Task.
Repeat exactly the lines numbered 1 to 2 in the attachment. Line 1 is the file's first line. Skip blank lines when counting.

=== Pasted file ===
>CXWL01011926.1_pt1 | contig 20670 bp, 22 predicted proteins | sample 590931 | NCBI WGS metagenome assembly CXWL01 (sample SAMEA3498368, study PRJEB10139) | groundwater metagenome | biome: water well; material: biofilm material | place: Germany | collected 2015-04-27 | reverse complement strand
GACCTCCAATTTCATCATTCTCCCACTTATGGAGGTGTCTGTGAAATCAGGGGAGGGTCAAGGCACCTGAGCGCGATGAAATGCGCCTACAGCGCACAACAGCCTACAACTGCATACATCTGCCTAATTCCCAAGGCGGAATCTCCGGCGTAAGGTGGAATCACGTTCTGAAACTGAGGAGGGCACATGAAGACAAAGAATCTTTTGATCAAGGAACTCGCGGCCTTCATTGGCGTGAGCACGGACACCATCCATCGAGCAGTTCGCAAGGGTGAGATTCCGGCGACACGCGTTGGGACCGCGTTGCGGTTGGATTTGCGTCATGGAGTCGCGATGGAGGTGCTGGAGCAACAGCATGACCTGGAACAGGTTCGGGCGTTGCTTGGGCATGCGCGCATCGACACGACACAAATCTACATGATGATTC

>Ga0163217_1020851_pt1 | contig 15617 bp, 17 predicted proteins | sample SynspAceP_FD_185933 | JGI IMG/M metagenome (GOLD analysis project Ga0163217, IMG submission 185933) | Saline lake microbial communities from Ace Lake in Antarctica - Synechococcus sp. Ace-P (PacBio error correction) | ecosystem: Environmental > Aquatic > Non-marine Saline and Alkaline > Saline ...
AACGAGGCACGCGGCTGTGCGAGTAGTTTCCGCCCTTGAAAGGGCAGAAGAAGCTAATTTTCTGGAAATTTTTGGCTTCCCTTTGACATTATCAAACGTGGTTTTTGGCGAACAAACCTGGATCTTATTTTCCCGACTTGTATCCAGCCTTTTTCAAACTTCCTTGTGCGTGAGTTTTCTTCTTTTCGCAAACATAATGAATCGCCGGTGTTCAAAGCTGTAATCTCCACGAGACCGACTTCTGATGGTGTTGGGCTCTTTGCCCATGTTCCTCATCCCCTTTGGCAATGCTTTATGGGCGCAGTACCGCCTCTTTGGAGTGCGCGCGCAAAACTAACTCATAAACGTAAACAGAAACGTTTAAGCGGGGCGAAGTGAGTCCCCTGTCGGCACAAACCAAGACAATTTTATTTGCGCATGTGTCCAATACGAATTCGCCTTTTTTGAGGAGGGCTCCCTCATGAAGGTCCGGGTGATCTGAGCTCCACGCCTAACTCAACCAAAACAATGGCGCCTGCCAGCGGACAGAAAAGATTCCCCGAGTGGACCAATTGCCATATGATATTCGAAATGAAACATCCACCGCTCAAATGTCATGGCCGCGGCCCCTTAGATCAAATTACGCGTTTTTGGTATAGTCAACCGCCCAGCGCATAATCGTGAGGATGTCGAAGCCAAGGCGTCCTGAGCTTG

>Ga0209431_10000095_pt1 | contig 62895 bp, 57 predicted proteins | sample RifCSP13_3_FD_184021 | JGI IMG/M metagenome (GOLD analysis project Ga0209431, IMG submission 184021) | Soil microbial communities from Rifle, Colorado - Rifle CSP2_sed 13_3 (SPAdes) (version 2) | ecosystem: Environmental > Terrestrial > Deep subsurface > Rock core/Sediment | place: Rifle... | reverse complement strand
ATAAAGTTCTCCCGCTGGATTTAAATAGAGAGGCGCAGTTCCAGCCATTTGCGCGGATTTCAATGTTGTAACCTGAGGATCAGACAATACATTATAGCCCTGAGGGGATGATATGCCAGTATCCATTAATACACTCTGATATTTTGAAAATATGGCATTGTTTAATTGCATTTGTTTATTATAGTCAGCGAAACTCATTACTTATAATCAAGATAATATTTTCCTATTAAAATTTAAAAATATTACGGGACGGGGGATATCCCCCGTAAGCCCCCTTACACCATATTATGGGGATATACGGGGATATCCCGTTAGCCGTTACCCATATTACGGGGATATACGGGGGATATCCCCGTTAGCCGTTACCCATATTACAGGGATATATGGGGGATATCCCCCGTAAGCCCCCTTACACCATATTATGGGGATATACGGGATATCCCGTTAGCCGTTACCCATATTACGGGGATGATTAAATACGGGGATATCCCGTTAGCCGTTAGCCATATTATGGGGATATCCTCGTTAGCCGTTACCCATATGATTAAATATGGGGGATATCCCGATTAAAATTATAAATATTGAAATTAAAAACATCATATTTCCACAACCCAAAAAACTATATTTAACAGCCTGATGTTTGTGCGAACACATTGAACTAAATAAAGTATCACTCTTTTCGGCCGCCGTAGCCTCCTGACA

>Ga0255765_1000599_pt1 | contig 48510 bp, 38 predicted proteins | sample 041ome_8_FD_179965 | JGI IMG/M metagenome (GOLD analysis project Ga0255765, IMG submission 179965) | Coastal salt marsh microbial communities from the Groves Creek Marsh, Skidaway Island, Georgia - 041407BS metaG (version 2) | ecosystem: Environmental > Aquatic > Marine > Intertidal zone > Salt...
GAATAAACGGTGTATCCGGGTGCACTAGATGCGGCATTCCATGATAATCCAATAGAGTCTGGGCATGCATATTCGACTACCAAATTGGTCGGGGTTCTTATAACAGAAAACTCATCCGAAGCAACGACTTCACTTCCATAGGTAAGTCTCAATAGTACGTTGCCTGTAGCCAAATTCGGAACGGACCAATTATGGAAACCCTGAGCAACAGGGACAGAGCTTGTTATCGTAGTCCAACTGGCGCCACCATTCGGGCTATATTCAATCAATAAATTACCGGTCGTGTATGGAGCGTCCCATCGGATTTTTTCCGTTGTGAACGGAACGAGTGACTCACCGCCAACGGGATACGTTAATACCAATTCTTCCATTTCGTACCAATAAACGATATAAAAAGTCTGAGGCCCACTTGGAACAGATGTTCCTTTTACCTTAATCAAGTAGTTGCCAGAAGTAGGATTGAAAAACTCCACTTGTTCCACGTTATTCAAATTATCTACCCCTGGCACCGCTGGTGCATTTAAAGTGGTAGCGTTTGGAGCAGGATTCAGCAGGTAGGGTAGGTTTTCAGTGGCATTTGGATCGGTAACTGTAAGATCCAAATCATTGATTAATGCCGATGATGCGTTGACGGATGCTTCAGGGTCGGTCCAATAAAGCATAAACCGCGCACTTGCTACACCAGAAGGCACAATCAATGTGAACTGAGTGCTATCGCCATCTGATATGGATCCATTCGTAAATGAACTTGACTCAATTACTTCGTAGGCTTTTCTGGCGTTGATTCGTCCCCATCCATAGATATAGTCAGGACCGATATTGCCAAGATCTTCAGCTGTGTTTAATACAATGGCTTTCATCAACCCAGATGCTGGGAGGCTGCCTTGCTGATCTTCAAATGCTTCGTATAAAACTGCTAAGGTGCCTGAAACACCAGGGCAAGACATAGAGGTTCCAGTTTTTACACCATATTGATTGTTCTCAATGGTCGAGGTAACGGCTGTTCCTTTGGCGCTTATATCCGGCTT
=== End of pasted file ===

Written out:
>CXWL01011926.1_pt1 | contig 20670 bp, 22 predicted proteins | sample 590931 | NCBI WGS metagenome assembly CXWL01 (sample SAMEA3498368, study PRJEB10139) | groundwater metagenome | biome: water well; material: biofilm material | place: Germany | collected 2015-04-27 | reverse complement strand
GACCTCCAATTTCATCATTCTCCCACTTATGGAGGTGTCTGTGAAATCAGGGGAGGGTCAAGGCACCTGAGCGCGATGAAATGCGCCTACAGCGCACAACAGCCTACAACTGCATACATCTGCCTAATTCCCAAGGCGGAATCTCCGGCGTAAGGTGGAATCACGTTCTGAAACTGAGGAGGGCACATGAAGACAAAGAATCTTTTGATCAAGGAACTCGCGGCCTTCATTGGCGTGAGCACGGACACCATCCATCGAGCAGTTCGCAAGGGTGAGATTCCGGCGACACGCGTTGGGACCGCGTTGCGGTTGGATTTGCGTCATGGAGTCGCGATGGAGGTGCTGGAGCAACAGCATGACCTGGAACAGGTTCGGGCGTTGCTTGGGCATGCGCGCATCGACACGACACAAATCTACATGATGATTC